FIRPTA: Withholding of Tax on Dispositions of United States Real Property
Under the Foreign Investment in Real Property Tax Act of 1980 (FIRPTA), the sale or other taxable disposition of United States real property by a foreign person is subject to income tax withholding. U.S. income tax treaties generally allow for such U.S. taxation. The withholding tax is imposed on the ‘withholding agent’, which usually is the buyer. The main purpose of FIRPTA is to ensure collection of tax on the gain realized on the sale of United States real property by a foreign person.
The withholding obligation is imposed on the withholding agent. The withholding agent is the buyer or other transferee of United States real property. A withholding obligation applies to individuals, foreign and domestic corporations, qualified investment entities, and the fiduciary of certain trusts and estates. If there are two or more buyers, each is obligated to withhold. However, the obligation of each will be met if one of the joint buyers withholds and transmits the required amount to the IRS.
A foreign person is defined to mean any person other than a United States person. A United States person is a U.S. citizen or resident alien (Green Card holder, person meeting the substantial presence test or elects to be treated as a U.S. person).
The buyer is required to determine if the seller is a foreign person or not. If the buyer fails to withhold when the seller is a foreign person, they buyer may be liable for the tax required to be withheld.
The withholding agent is required to withhold 10 or 15 percent of the amount realized on the disposition. The general rate was increased from 10 percent to 15 percent effective February 17, 2016. The rate still is 10 percent for real property sold after this date if the amount realized does not exceed $1,000,000 and the buyer uses the property as a personal residence.
If one or more individuals acquire U.S. real property for use as a residence and the amount realized (which in most cases is the sales price) is $300,000 or less, no withholding is required.
The buyer is required to report the amount withheld within 20 days of the date of the disposition by filing Form 8288 with the IRS. The buyer is also required to transmit the amount withheld to the IRS. Attached to Form 8288 is Form 8288-A. The buyer sends copies A and B of the Form 8288-A to the IRS together with Form 8288 and keeps copy C of Form 8288-A. The IRS stamps copy B of the Form 8288-A and sends it to the seller. When the seller files his nonresident U.S. tax return (Form 1040NR) the stamped copy B is proof of the amount of tax withheld on the sale of the U.S. real property on the seller’s behalf. If the tax on the gain realized on the disposition is less than the amount withheld (as shown on copy B of the Form 8288-A), the difference will be refunded.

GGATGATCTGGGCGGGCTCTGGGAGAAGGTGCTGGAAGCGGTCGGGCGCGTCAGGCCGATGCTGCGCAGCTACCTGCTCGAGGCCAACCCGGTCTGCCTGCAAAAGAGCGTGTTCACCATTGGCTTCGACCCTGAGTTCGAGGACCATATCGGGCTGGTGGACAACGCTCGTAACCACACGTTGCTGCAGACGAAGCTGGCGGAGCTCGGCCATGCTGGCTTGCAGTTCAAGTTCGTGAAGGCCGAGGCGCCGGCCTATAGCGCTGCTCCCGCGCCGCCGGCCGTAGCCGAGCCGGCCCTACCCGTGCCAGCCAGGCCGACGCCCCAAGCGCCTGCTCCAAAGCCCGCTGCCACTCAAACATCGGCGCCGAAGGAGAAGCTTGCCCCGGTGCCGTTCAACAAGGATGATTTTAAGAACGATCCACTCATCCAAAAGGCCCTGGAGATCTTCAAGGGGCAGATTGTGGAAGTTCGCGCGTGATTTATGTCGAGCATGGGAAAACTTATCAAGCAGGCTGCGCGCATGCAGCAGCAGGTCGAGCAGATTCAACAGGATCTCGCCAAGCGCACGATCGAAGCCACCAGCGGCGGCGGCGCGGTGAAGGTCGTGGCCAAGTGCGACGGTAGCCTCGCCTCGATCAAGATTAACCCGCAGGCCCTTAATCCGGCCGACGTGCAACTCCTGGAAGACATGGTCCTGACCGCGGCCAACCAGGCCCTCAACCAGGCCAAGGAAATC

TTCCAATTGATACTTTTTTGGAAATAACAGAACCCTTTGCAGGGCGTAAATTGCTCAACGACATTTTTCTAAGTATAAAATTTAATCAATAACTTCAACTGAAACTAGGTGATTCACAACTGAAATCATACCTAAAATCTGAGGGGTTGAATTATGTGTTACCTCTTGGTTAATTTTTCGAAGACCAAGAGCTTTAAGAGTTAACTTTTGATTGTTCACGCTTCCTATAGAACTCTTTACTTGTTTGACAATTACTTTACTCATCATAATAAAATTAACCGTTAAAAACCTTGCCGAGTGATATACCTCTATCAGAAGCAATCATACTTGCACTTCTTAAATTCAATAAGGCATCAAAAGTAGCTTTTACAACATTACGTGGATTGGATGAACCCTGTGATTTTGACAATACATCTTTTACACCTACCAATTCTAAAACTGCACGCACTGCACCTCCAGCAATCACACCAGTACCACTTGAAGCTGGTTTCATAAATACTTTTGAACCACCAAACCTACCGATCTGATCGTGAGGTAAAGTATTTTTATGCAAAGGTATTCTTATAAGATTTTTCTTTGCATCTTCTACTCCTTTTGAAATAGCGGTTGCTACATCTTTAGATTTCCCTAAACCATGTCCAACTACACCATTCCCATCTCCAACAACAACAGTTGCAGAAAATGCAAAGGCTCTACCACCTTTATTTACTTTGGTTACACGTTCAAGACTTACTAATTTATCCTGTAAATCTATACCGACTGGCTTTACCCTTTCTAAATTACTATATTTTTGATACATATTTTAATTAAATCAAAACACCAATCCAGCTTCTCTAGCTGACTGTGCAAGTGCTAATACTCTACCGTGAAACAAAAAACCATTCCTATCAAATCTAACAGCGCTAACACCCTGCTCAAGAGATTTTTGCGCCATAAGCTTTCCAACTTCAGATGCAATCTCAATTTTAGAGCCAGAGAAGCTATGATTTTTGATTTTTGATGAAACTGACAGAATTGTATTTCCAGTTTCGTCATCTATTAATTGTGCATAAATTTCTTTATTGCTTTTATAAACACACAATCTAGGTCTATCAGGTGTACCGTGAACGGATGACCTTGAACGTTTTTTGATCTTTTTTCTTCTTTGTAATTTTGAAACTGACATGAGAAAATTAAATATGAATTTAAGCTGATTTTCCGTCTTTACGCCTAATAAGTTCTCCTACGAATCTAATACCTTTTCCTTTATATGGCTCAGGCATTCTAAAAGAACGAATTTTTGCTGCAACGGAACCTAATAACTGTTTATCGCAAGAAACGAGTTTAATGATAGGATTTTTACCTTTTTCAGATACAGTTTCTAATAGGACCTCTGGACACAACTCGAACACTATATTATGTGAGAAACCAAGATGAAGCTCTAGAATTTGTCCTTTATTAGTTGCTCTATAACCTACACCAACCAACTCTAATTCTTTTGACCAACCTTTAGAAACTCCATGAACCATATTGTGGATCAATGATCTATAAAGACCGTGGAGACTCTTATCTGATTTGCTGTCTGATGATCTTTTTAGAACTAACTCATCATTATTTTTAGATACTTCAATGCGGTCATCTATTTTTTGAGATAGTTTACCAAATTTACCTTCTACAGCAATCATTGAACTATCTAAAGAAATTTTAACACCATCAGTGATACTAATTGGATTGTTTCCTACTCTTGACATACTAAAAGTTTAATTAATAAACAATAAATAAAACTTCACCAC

Form 8288-B to Apply for a Withholding Certificate to Reduce or Eliminate Withholding
When a foreign person sells U.S. real property, the gain realized on the disposition is taxable in the United States. The tax on the gain may be less than the amount withheld by the buyer under FIRPTA. If the U.S. real property is sold at a loss, there may not be any U.S. tax liability, even though tax has been withheld on the disposition. By filing Form 8288-B on or before the date of transfer, the seller can apply for a withholding certificate to reduce or eliminate withholding on the disposition of U.S. real property if the application is based on a calculation that shows the seller’s maximum tax liability is less than the tax otherwise required to be withheld.
Please contact us with any questions you may have about the sale of your U.S. real property. We can assist you with the application for a withholding certificate by preparing and filing Form 8288-B. This will reduce the withholding on the sale of your U.S. real property. We can also prepare and file your nonresident income tax return (Form 1040NR). Our tax professionals also speak Dutch and German.